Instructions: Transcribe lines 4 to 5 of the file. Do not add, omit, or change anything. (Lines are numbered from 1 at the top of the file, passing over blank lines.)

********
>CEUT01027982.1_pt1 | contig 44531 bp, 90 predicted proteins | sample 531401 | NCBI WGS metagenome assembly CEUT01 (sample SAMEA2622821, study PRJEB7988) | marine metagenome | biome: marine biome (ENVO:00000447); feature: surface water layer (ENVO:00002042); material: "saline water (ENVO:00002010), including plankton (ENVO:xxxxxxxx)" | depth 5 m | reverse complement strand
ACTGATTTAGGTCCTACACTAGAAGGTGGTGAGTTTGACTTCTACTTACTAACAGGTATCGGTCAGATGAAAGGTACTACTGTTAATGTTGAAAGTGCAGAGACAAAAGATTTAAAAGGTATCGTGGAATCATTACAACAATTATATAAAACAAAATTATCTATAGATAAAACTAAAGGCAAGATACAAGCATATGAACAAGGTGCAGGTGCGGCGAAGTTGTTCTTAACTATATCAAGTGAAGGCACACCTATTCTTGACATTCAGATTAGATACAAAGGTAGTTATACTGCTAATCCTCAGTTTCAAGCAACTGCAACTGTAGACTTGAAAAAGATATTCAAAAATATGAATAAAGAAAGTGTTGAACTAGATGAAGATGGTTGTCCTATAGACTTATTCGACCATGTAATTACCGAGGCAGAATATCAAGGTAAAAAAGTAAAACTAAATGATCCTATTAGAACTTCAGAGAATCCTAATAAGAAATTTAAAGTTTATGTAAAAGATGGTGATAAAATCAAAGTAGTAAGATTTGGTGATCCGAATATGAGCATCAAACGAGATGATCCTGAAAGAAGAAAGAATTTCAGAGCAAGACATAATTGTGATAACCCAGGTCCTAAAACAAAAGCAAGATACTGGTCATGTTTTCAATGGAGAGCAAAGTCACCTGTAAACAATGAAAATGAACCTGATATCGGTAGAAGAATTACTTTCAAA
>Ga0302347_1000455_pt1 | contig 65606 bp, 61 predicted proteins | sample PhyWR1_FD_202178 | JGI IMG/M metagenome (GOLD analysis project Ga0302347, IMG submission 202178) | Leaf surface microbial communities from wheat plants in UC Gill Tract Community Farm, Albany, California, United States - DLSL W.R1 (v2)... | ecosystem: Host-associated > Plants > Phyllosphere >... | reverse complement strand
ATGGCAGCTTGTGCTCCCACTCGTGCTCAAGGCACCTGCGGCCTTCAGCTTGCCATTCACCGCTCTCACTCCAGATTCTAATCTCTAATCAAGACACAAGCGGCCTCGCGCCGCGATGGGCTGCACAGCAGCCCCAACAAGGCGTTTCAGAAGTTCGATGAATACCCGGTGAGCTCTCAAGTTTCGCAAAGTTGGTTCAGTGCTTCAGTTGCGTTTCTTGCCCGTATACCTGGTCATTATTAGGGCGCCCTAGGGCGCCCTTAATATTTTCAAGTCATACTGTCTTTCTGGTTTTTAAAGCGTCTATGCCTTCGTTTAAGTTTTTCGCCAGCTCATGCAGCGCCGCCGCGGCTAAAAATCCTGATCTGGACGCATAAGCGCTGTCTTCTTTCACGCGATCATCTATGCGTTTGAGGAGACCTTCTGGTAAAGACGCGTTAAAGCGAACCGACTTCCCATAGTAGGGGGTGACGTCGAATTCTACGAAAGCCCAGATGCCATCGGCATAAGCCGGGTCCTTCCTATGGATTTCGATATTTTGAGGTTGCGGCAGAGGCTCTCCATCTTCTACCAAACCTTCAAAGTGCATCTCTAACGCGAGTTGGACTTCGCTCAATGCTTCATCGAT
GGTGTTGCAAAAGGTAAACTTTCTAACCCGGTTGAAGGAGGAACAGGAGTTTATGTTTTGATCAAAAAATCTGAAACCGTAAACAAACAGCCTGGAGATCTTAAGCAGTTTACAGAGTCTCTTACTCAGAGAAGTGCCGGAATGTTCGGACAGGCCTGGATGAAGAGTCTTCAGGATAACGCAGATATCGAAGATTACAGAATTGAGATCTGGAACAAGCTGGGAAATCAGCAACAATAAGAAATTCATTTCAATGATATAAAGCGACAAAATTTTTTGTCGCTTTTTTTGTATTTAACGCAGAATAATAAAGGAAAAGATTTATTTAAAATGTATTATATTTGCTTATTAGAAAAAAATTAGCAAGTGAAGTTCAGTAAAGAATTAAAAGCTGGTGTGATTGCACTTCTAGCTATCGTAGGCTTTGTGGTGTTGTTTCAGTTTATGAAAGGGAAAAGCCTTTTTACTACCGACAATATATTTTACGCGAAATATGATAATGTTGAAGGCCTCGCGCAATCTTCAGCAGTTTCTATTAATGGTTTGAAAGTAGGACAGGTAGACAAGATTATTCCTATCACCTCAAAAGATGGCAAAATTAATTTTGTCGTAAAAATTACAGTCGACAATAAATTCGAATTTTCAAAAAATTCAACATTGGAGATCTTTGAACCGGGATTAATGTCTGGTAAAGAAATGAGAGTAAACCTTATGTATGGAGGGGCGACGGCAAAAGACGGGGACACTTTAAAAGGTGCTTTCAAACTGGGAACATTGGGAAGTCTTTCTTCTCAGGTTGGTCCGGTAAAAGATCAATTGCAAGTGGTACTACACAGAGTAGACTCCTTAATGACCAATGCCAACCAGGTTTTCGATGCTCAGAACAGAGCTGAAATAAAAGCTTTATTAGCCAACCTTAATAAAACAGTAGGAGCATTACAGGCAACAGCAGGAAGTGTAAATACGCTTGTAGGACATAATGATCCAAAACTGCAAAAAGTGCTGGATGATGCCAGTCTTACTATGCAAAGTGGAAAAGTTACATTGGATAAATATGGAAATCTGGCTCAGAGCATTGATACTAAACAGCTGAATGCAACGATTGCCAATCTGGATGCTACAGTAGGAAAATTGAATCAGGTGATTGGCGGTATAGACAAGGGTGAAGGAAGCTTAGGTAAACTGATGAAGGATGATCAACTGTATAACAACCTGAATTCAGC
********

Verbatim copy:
ATGGCAGCTTGTGCTCCCACTCGTGCTCAAGGCACCTGCGGCCTTCAGCTTGCCATTCACCGCTCTCACTCCAGATTCTAATCTCTAATCAAGACACAAGCGGCCTCGCGCCGCGATGGGCTGCACAGCAGCCCCAACAAGGCGTTTCAGAAGTTCGATGAATACCCGGTGAGCTCTCAAGTTTCGCAAAGTTGGTTCAGTGCTTCAGTTGCGTTTCTTGCCCGTATACCTGGTCATTATTAGGGCGCCCTAGGGCGCCCTTAATATTTTCAAGTCATACTGTCTTTCTGGTTTTTAAAGCGTCTATGCCTTCGTTTAAGTTTTTCGCCAGCTCATGCAGCGCCGCCGCGGCTAAAAATCCTGATCTGGACGCATAAGCGCTGTCTTCTTTCACGCGATCATCTATGCGTTTGAGGAGACCTTCTGGTAAAGACGCGTTAAAGCGAACCGACTTCCCATAGTAGGGGGTGACGTCGAATTCTACGAAAGCCCAGATGCCATCGGCATAAGCCGGGTCCTTCCTATGGATTTCGATATTTTGAGGTTGCGGCAGAGGCTCTCCATCTTCTACCAAACCTTCAAAGTGCATCTCTAACGCGAGTTGGACTTCGCTCAATGCTTCATCGAT
GGTGTTGCAAAAGGTAAACTTTCTAACCCGGTTGAAGGAGGAACAGGAGTTTATGTTTTGATCAAAAAATCTGAAACCGTAAACAAACAGCCTGGAGATCTTAAGCAGTTTACAGAGTCTCTTACTCAGAGAAGTGCCGGAATGTTCGGACAGGCCTGGATGAAGAGTCTTCAGGATAACGCAGATATCGAAGATTACAGAATTGAGATCTGGAACAAGCTGGGAAATCAGCAACAATAAGAAATTCATTTCAATGATATAAAGCGACAAAATTTTTTGTCGCTTTTTTTGTATTTAACGCAGAATAATAAAGGAAAAGATTTATTTAAAATGTATTATATTTGCTTATTAGAAAAAAATTAGCAAGTGAAGTTCAGTAAAGAATTAAAAGCTGGTGTGATTGCACTTCTAGCTATCGTAGGCTTTGTGGTGTTGTTTCAGTTTATGAAAGGGAAAAGCCTTTTTACTACCGACAATATATTTTACGCGAAATATGATAATGTTGAAGGCCTCGCGCAATCTTCAGCAGTTTCTATTAATGGTTTGAAAGTAGGACAGGTAGACAAGATTATTCCTATCACCTCAAAAGATGGCAAAATTAATTTTGTCGTAAAAATTACAGTCGACAATAAATTCGAATTTTCAAAAAATTCAACATTGGAGATCTTTGAACCGGGATTAATGTCTGGTAAAGAAATGAGAGTAAACCTTATGTATGGAGGGGCGACGGCAAAAGACGGGGACACTTTAAAAGGTGCTTTCAAACTGGGAACATTGGGAAGTCTTTCTTCTCAGGTTGGTCCGGTAAAAGATCAATTGCAAGTGGTACTACACAGAGTAGACTCCTTAATGACCAATGCCAACCAGGTTTTCGATGCTCAGAACAGAGCTGAAATAAAAGCTTTATTAGCCAACCTTAATAAAACAGTAGGAGCATTACAGGCAACAGCAGGAAGTGTAAATACGCTTGTAGGACATAATGATCCAAAACTGCAAAAAGTGCTGGATGATGCCAGTCTTACTATGCAAAGTGGAAAAGTTACATTGGATAAATATGGAAATCTGGCTCAGAGCATTGATACTAAACAGCTGAATGCAACGATTGCCAATCTGGATGCTACAGTAGGAAAATTGAATCAGGTGATTGGCGGTATAGACAAGGGTGAAGGAAGCTTAGGTAAACTGATGAAGGATGATCAACTGTATAACAACCTGAATTCAGC